Milk braised pork shoulder
Inspired by the milk braised pork shoulder we’ve had a time or two at the Purple Pig (and maybe a little bit by Charlie placing one of the finest restaurant orders ever on It’s Always Sunny in Philadelphia), I’ve been wanting to try my hand at milk-braising. We picked up a beaut of a bone-in pork shoulder from the Meadow Haven Farm guy at the Green City Market yesterday for a little trial run. Here it be:
And, after a quick truss, season, and sear:
Just stunning, eh? Pour off the fat and toss in some new butter. Fry a handful of sage leaves for a few seconds, then a cup or two of milk (whole) and I also added some heavy cream because why not. Pork goes back in the pot, and on a low burner partly covered for a couple hours, turning every 30 minutes or so. The milk will clot up into brownish curds, floating in rendered pork fat, and you kind of need to play it by ear, adding more milk as needed. After two hours, my pork was starting to stick a bit to the bottom of the dutch oven, so I moved it to the oven to finish at 300 for another hour, fully covered. The pork was no longer so pretty at this point, covered in curdled milk bits, but totally falling off the bone and wafting off some serious smell-amazing. Most alarming was what was left of the milk-braise liquid. Gah!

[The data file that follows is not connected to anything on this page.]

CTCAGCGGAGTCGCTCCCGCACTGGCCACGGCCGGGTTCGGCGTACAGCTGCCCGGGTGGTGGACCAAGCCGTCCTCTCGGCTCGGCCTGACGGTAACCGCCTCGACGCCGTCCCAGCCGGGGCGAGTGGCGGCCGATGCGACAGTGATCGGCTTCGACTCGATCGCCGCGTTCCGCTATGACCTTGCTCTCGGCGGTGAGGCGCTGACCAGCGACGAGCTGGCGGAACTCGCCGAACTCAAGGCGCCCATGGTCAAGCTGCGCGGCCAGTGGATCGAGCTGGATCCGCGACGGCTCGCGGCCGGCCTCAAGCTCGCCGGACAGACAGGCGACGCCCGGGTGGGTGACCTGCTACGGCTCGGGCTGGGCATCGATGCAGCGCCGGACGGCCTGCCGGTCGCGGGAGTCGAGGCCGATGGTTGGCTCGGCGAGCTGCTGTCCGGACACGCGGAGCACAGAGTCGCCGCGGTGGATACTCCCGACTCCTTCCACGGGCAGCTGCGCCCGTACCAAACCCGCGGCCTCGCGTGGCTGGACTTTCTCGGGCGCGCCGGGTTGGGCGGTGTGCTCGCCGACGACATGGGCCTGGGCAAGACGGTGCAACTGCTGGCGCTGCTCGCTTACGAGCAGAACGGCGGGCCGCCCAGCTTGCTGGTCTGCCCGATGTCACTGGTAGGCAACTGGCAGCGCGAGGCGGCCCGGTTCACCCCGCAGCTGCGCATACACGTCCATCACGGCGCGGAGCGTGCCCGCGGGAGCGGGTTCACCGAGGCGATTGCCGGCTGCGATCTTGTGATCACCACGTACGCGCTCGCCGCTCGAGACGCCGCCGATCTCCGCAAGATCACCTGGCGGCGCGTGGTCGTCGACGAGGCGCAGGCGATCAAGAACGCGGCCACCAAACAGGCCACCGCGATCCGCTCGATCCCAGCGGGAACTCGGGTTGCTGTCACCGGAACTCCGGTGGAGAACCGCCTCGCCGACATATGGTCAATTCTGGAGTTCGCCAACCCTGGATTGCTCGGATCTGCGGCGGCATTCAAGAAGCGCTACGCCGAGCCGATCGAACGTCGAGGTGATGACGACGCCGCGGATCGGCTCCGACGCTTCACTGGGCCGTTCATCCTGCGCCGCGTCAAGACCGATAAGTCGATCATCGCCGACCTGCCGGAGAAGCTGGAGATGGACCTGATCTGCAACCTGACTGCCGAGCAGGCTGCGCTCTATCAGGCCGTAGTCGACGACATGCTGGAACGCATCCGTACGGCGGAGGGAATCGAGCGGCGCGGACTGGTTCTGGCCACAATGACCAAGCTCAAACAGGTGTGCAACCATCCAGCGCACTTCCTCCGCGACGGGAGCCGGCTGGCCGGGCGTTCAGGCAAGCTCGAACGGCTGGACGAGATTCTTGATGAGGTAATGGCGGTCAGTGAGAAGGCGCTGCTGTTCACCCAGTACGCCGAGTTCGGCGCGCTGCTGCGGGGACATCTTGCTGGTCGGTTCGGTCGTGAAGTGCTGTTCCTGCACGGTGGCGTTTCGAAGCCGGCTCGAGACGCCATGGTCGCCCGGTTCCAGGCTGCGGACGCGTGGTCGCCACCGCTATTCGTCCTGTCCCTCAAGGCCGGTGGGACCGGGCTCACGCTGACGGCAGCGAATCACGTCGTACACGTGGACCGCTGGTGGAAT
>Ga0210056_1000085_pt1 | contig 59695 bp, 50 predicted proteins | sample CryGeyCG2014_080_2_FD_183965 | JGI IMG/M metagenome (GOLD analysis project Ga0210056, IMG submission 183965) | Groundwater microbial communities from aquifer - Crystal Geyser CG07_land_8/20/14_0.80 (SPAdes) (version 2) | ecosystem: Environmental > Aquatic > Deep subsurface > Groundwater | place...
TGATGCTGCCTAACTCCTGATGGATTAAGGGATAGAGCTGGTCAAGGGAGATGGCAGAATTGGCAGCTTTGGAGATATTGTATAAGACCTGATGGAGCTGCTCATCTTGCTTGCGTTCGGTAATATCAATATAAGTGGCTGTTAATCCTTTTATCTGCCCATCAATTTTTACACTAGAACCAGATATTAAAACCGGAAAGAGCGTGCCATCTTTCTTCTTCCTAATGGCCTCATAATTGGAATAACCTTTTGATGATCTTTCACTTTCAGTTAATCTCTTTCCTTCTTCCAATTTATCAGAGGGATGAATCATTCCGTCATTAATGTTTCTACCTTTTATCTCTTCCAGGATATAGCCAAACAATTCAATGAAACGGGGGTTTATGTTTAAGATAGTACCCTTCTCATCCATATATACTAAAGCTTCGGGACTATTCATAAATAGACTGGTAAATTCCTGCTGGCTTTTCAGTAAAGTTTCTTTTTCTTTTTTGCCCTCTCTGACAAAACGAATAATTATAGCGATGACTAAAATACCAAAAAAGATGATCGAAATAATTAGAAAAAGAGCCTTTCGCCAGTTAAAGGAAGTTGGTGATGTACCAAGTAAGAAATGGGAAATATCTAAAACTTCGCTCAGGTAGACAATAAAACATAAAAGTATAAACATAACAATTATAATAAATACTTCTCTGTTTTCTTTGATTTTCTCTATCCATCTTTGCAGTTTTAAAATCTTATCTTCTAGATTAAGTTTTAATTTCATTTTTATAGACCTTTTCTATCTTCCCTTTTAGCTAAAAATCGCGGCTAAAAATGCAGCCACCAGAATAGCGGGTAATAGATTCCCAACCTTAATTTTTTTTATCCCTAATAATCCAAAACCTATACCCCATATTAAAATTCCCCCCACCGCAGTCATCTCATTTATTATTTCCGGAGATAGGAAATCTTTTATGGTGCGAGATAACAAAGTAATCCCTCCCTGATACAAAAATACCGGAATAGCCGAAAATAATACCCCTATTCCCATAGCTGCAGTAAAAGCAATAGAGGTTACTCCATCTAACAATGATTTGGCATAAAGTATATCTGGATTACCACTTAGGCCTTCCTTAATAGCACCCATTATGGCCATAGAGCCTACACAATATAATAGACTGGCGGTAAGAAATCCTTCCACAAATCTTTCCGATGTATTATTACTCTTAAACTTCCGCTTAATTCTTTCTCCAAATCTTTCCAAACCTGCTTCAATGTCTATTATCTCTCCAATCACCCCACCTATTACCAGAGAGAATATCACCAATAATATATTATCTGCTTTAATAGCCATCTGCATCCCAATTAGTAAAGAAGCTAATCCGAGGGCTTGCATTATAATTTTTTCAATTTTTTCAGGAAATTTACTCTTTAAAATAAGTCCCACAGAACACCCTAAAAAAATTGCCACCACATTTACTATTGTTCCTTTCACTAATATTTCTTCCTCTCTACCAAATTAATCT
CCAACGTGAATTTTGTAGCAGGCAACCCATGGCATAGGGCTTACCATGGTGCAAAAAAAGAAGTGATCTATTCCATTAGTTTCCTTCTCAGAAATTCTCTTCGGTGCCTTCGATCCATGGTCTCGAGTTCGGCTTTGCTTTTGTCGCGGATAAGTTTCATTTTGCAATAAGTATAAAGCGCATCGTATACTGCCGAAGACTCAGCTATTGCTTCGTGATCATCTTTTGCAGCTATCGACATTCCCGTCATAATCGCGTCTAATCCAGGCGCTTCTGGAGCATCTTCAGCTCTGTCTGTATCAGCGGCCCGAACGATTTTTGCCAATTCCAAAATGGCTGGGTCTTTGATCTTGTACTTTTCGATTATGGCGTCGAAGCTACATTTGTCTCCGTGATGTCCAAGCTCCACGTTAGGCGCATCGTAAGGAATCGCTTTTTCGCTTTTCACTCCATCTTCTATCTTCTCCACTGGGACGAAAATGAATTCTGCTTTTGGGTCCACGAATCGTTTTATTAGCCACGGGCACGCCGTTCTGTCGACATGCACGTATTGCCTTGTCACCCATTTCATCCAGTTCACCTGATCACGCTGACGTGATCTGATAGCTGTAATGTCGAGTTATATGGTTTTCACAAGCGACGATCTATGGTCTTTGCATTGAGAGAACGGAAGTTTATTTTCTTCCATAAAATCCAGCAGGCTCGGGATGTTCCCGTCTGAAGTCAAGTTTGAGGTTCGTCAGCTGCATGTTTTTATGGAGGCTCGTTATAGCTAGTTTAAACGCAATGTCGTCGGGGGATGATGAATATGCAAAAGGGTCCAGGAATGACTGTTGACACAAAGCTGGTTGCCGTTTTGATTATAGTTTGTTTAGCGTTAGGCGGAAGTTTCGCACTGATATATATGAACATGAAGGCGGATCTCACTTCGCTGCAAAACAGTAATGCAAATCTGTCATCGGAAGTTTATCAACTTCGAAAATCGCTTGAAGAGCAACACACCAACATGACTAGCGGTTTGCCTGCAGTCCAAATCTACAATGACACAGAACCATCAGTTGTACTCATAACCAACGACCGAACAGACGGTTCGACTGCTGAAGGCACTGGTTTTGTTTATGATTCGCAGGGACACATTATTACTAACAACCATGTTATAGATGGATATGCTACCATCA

If I hadn’t done a bit of research before going in, I probably would have freaked out at this point, figuring the whole thing was a huge kaput mess. But, this is EXACTLY how you want it to look. Spoon off all the fat (there might be a lot) and scrape all the gloppy browned curds into a food processor or blender, and puree it right up. Might need to add some milk or water to loosen it up, but this will essentially turn into this incredible, thick, savory-nutty sauce that’s out of this world. I’m not sure why it becomes so much like peanut butter in both consistency and taste, maybe something to do with the milk fats caramelizing or something. What am I, a milk scientist? The pork itself was tender but a tad dry, so I need to do a little better on that count next time. But with a sauce this killer, you could be eating shoe leather and loving it.